The Jester's work fires people up and there really aren't many places where you can write about it, discuss it, etc. The arguments are circular, though, so, at some point (now), I need to move on.
The Final Word
I support free speech and expression. Jester's work is his expression. The courts will decide, if the time ever comes, whether his expression violates laws concerning hacking (and many thanks to the person who laid the law out - FANTASTIC information!) and whether his expression violates the civil rights of others. I find it refreshing that someone is standing up and saying "this is what I believe in" and "this is what I am doing about it." I wouldn't do it that way, but I don't use hacking as a form of protest. I don't think it is unethical or illegal to admire the work of a lone wolf. I don't have to agree with his work to admire it just as I don't have to "like" a particular piece of music or art to agree that is genius. Most importantly, I am not his press agent, his legal counsel, his agent, or his mother.
The Jester isn't the only hactivist that I follow. The other ideology that fascinates me is the work done under the name Anonymous. The trouble with writing about Anonymous is that there isn't one particular theme or person or message since anyone can use the umbrella. In talking about Jester, there is one person doing a specific set of activities; this isn't true for Anonymous.
Since I can't really discuss the technical side of hacks done under the name Anonymous, I will just focus on the activism part. College students, in particular, are drawn to the masks and the fanfare. So, this non-group is most fascinating to me.
I follow several Anon accounts on Twitter, and, truthfully, I learn so much from their tweets that I would not have known about. For example, today a collection of Anonymous folks are supporting #OpGuzoo. I would never have known about these poor animals tortured at a Canadian zoo had it not been for Anonymous. Their information gathering and dissemination process is fantastic, and the reader can decide which causes to support.
The issues with Anonymous have already been identified. When you allow anyone into the club -everyone will flock to the club, and there are all kinds of people - with good and bad intentions - that will show up at the door. Since it isn't a club, there isn't one person that can speak for the group when some goof ball does something on his or her own under the umbrella name.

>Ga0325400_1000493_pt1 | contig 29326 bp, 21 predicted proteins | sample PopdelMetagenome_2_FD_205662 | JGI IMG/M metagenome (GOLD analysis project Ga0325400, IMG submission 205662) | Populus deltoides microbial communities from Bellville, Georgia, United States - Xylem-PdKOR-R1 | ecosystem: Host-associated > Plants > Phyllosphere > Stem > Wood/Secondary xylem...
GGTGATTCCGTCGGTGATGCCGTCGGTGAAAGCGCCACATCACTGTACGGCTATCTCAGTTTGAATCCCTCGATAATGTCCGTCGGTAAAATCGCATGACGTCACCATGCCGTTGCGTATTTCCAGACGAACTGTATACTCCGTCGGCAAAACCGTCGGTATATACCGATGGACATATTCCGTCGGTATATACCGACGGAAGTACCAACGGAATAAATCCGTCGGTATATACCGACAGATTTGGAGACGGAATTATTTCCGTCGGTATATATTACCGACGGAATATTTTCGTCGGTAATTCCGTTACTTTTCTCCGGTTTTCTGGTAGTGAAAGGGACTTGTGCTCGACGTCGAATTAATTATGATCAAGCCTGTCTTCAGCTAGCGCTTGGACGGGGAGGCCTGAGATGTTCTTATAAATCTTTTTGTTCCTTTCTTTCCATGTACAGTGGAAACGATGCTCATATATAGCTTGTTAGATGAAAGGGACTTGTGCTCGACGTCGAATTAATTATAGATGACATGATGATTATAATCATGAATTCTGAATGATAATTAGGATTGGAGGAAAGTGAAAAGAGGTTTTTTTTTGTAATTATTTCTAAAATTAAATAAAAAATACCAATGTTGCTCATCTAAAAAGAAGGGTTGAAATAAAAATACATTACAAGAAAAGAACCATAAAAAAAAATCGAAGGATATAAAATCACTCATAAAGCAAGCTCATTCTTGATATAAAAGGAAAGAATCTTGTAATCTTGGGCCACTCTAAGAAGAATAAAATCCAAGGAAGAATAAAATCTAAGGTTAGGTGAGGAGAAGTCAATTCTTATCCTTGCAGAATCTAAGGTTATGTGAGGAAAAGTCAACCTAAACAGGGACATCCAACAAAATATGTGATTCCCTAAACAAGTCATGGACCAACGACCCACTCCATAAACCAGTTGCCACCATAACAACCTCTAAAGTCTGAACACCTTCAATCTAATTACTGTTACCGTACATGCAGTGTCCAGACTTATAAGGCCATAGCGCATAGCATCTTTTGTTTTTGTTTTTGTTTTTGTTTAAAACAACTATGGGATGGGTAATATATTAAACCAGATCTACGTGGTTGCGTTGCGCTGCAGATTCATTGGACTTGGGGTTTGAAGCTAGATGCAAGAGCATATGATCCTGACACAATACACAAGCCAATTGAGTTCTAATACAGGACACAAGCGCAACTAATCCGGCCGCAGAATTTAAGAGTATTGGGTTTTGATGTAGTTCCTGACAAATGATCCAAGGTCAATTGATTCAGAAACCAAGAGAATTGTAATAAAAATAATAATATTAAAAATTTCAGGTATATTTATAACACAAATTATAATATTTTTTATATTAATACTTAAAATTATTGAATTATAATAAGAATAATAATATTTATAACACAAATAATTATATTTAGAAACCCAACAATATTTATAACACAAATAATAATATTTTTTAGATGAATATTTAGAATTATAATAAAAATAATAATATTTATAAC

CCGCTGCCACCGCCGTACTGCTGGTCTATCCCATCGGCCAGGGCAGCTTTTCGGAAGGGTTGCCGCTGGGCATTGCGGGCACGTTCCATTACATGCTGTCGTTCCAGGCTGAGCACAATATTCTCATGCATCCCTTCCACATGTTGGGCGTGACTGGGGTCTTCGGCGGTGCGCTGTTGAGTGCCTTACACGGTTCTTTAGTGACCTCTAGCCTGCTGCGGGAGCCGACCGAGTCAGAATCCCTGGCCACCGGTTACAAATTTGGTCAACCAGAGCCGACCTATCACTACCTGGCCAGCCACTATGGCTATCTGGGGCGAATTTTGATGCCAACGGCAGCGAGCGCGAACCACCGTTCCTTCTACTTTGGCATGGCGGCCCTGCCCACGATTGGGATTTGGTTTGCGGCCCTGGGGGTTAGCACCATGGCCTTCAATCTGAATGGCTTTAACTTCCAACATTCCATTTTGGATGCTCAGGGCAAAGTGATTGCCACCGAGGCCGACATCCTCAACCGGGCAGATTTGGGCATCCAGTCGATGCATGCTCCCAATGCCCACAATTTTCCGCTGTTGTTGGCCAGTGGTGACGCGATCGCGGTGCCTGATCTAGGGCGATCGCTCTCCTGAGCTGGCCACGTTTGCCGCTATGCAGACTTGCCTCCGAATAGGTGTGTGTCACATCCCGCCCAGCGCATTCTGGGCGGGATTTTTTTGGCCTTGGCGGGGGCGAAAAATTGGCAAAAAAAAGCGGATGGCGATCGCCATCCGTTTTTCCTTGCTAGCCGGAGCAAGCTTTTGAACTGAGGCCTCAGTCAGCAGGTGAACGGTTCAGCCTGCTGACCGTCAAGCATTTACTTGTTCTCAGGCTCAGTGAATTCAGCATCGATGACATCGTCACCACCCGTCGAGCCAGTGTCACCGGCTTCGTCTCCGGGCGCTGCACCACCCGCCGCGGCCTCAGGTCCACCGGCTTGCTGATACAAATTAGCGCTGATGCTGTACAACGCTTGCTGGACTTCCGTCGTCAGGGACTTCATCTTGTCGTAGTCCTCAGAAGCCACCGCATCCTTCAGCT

That said, I have found the tweets of the Anons I follow to be educational (even if I don't agree with a cause or concern), and they link to direct sources. I appreciate the voice they have even if I don't agree or support some of the causes supported by some of their followers.
Interestingly, the Jester is the most anonymous of any of the hactivists but he opposes the overall Anonymous movement. The only cause they have both agree upon is their joint disgust at the Westboro Baptist Church. In his Twitter profile, Jester makes it clear that he is not associated with the Anonymous movement. The Anonymous movement often supports whistle blowers and leakers that release sensitive and compromising information about our troops, our defense and offense tactics, etc. The Jester opposes anything that he believes violates the safety of our troops or is considered an enemy to the US.
The Freedom of Speech and Expression
Back in the 60s, you could grab up your sign and go on a protest march. There was a chance you would get beat down. Nothing really has changed. If one idiot in the crowd throws a paper cup at a police officer, the whole crowd is considered a mob and police have the responsibility to stop violence before it becomes a mob scene. Hactivism bypasses all that hoopla. Go in, write a little code, apply a little code, walk back to the kitchen and grab a bag of chips. I give credit to the Anonymous protestors that still march in real time and real places. And, truthfully, the masks are effective - they signify the acceptance that we are all one voice and that no one person is greater than another. However, wearing the mask on the top of your head defeats the purpose, so if you are going to be Anonymous - be, well, anonymous. Wear the mask or don't, but he honest about what you want at the end of the day. If you want to be known as a protestor for a particular cause, pony up and own it. If you want to join a throng of voices and don't need recognition, grab your mask and wear it proudly.
I believe that we all have a duty to "be the change" that "we want to see in this world." For right or wrong, I believe both the Jester and his fans and the Anonymous followers are doing this - they are speaking up and trying to make a difference. After all is said and done, apathy is what will kill us all, and these two factions are working toward beating apathy.